“Logic and reason, when not tempered with imagination and sympathy and even childlikeness, produce ruthlessness.” (Douglas Greene)
A Carter Dickson Celebration continues – some would say has its legitimate beginning – with 1934’s The Plague Court Murders. After all, as I discussed in our first installment, The Bowstring Murders, written on the fly for quick cash, was actually published under the alias “Carr Dickson,” and John Gaunt, the dipsomaniacal sleuth of that novel, would immediately vanish forever into the literary ether. Still, the success of that novel cemented a new relationship between John Dickson Carr and his alternate publisher, William Morrow, allowed him to ply his trade on multiple fronts, and brought to life a more singular and entertaining sleuth than Gaunt could ever hope to be: Sir Henry Merrivale.
As Doug Greene explains, creating a new series detective was not Carr’s intention here; the success that followed each continuing chapter expanded Merrivale’s character and universe. If the novels under Carr’s own name that featured Dr. Gideon Fell have a more high-minded, literary feel to them, this was intentional:
“Carr . . . aimed the H.M. books at a more popular audience than he did the novels under his own name; he explained that Carter Dickson ‘used hackneyed situations because people liked them.’”
Greene interprets this to refer to the single-mindedness of the plots found in the H.M. books. Compare the complexity of The Crooked Hinge – which features a question surrounding the true heir to a fortune, a backstory featuring the Titanic, a subplot involving a witches’ coven, and a bizarre impossible crime that might have been committed by an automaton – with The Plague Court Murders, which features a locked room surrounded by mud. I’m oversimplifying a bit, but there is a tendency for the Dickson titles to center on a single miracle: the lack of footprints in the snow, the couple who walk off a cliff and disappear, the room of death, and so on.
Greene’s distinction between Carr and Dickson centers on this “focus on one problem,” but he hastens to add: “This is not to say that the stories are any simpler than the Dr. Fell novels being written at the same time; the twists and turns, the redirecting of suspicion are as complex as anything in the Dr. Fell saga.” The problem, according to Greene, occurs when Dickson tries for more complexity and adds an “unnecessary complication” which weakens the mystery.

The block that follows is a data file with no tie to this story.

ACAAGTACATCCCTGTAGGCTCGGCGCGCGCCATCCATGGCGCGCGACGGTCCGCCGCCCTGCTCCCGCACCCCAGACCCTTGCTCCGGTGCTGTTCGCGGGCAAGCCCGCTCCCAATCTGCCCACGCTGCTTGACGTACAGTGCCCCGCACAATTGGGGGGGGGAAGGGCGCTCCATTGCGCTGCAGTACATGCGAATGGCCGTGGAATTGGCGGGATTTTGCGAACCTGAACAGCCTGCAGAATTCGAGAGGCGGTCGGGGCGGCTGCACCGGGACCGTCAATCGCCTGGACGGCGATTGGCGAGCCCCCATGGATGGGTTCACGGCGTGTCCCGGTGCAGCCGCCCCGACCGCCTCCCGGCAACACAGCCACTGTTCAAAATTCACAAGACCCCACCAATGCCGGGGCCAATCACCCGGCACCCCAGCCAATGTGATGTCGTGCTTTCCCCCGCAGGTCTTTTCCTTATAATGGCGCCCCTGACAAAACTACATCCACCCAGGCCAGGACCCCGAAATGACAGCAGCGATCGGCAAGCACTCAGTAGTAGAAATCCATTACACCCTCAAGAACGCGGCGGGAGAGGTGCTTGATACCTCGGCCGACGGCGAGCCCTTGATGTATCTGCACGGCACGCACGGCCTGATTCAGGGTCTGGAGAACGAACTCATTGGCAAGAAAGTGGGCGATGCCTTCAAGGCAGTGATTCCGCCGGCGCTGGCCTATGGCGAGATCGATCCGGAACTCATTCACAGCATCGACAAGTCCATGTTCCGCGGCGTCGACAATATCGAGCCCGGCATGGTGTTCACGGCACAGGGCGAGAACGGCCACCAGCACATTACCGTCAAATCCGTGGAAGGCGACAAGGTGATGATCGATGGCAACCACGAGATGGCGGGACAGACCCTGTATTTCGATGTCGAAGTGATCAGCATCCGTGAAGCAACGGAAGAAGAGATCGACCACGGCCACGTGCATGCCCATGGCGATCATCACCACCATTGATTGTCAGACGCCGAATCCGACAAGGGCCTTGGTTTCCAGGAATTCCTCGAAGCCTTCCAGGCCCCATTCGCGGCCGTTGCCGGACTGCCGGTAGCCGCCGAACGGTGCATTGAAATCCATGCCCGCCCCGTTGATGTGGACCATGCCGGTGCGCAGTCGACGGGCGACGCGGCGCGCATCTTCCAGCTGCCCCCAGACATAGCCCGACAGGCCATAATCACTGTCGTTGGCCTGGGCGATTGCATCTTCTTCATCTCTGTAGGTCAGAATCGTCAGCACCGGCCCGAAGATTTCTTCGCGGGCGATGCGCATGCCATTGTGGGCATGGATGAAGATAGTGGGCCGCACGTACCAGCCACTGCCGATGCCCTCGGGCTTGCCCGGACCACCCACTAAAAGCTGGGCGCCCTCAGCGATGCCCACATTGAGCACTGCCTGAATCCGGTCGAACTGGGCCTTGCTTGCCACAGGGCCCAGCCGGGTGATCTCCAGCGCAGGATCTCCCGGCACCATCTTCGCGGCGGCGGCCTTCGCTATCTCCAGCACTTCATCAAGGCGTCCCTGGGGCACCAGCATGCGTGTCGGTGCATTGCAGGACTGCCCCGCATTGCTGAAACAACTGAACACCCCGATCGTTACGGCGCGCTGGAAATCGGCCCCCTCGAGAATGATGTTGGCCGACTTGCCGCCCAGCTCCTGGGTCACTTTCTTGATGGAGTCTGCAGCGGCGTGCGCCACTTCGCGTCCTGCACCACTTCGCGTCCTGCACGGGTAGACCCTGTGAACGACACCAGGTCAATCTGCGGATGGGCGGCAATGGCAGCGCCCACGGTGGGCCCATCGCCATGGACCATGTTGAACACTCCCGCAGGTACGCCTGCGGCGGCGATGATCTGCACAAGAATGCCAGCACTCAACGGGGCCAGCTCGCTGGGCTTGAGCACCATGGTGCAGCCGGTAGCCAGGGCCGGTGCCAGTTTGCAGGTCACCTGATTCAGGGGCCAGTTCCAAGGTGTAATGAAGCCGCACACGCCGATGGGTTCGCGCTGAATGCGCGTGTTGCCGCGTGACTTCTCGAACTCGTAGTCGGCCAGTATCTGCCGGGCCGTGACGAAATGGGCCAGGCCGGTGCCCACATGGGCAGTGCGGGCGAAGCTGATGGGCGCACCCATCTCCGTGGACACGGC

I read The Plague Court Murders eighteen months ago. You can access my review here, and it is not my intention to re-assess it but to offer a few new observations and then rank it. Although the novel marks the debut of Sir Henry Merrivale, he appears extremely late in the tale. Instead, the bulk of the detection goes to Chief Inspector Humphrey Masters, whose name actually appears on the cover of my copy of the book. The thing I love about this is that it establishes Masters’ credentials as a police official worthy of our respect instead of a Lestrade or Japp whose job it is to take statements and then step aside for the real sleuth.
Of course, this is essentially what Masters does, and he moves rapidly into the position of obstinate sidekick as the H.M. series progresses. What we don’t get in Plague Court is a fully realized portrait of Sir Henry, but we get the beginnings of what will become one of the most endearing and – depending on the way your sense of humor lies – funniest sleuths of the Golden Age. Meeting John Gaunt in Bowstring, one doesn’t ever feel a sense that this character can be built upon. That’s not to say that Carr couldn’t have done so if he had tried, but with Sir Henry Merrivale, he has a wealth of better material to work with. And in H.M’s introduction, Dickson makes clear his literary antecedents: